France is known for its strong tradition of physical and image theatre that stretches from dance to nouveau cirque, object theatre to puppetry. Far from being ensconced in history, however, these forms are constantly subject to stretching, warping and re-invention by contemporary practitioners. Ella Parry-Davies selects the best of the shows using these practices at the Avignon Festival’s fringe sister ‘le OFF’.
Choses et Autres at Présence Pasteur, 7 – 30 July (excluding 13, 20 and 27 July), 11.20 am and 5.35 pm
A man scoops sand into his palms, and lets it seep from between his fingers, catching a perfect beam of light so that it recalls the dust particles suspended in a slice of sunshine, or rain under a lamp-post. A young boy goes to war. Windows of a cupboard open and close, revealing patterns in the sky. Later, an apothecary pours sand from one container into another, weighs and measures, punches numbers into a till. Ever more frantically, he pours, weighs and punches, faster and faster, until his skull begins to dislocate, his face detaches and sand pours from his eyes: the tears of a wooden puppet.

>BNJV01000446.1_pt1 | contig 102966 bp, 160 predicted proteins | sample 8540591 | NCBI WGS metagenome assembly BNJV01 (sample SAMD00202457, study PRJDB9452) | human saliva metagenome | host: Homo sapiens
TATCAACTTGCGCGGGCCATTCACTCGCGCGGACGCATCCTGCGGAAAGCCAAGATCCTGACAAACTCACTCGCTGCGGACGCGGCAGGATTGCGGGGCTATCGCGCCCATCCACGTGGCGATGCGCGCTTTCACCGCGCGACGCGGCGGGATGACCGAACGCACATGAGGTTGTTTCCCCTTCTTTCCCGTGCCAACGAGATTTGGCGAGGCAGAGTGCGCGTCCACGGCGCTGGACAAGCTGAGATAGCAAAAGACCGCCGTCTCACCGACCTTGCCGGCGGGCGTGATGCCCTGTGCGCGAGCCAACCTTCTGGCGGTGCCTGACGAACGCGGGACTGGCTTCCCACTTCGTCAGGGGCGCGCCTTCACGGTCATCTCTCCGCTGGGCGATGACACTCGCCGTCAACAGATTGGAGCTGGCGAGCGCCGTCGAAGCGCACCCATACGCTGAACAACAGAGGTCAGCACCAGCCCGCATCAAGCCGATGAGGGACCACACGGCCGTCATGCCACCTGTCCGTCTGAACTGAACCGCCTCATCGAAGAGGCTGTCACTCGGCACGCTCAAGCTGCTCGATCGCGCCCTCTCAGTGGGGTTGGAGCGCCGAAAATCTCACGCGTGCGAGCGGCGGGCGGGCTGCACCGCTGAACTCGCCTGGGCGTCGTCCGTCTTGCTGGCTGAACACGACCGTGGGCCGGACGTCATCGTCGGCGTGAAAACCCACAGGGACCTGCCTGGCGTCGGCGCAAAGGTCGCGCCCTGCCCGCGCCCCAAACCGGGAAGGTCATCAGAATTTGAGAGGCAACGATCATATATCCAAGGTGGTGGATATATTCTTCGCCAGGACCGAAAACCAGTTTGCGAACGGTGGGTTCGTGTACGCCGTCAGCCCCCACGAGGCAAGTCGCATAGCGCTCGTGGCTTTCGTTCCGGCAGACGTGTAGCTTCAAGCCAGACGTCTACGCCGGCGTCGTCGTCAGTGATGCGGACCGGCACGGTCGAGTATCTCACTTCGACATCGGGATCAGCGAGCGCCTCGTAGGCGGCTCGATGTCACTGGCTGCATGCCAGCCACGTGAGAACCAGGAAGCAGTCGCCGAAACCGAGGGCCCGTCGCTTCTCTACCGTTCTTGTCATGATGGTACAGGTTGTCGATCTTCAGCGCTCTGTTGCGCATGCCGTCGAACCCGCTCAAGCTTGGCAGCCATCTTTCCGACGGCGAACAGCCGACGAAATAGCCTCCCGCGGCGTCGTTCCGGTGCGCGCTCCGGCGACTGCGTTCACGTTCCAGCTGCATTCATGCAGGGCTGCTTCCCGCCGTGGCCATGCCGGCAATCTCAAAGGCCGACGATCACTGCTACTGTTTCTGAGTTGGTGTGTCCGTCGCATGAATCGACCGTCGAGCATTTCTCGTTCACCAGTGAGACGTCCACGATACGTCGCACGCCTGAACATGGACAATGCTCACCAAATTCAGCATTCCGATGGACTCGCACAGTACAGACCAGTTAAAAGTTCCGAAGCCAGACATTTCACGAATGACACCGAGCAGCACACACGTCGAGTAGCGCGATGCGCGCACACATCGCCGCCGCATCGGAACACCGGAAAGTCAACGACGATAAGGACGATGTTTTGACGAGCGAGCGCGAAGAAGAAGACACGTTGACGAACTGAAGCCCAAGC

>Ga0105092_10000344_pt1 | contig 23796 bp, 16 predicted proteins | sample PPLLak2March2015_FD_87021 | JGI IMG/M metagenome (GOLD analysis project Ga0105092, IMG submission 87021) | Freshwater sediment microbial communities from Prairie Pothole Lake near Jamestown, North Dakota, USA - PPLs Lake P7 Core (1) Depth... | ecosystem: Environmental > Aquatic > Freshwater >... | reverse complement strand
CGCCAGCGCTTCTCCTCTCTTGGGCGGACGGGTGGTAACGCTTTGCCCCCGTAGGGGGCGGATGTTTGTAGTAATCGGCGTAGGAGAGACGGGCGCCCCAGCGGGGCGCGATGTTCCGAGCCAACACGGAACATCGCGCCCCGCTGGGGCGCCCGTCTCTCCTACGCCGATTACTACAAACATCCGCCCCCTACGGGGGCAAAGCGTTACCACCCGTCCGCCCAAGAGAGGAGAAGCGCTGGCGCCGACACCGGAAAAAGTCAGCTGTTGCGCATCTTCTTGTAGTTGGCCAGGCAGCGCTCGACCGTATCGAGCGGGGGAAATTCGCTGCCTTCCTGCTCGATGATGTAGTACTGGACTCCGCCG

Choses et Autres is a cabinet of curiosities for an audience of twenty, delicately choreographed for puppets, double bass and thumb piano. Linking fragments of texts by Jacques Prévert, the piece offers snippets of worlds conjured by a striking variety of puppet forms and manipulated objects. Its aesthetic is carefully curated, both performers dressed in flat caps and factory-style blue overcoats. The small stage is crowded with objects that must have been discovered from years of searching through thrift shops and antiques warehouses: bells, weighing scales, cabinets, lampshades, all with the same worn charm. The musician uses pedals to loop the plucked and bowed double bass, building up an evocative ambient soundscape.
Though the overall universe created is sensually coherent, the individual vignettes are only barely linked together through images such as the sand, and the theme of loss that gently recurs. What is lacking is a sustained trajectory, meaning the emotional investment I found myself starting to make in some of the more touching fragments dissipated quickly. The range of puppets used is impressive, and it is captivating to see storylines travel between physical registers (human, string puppet, glove puppet) and spaces on the stage. Despite being invited into a charismatic world, we seemed to hover over images, and could have been immersed more deeply in the carefully created scene offered.
Les Déclinaisons de la Navarre at La Manufacture 6 – 26 July (excluding 12 and 19 July), 10.20 am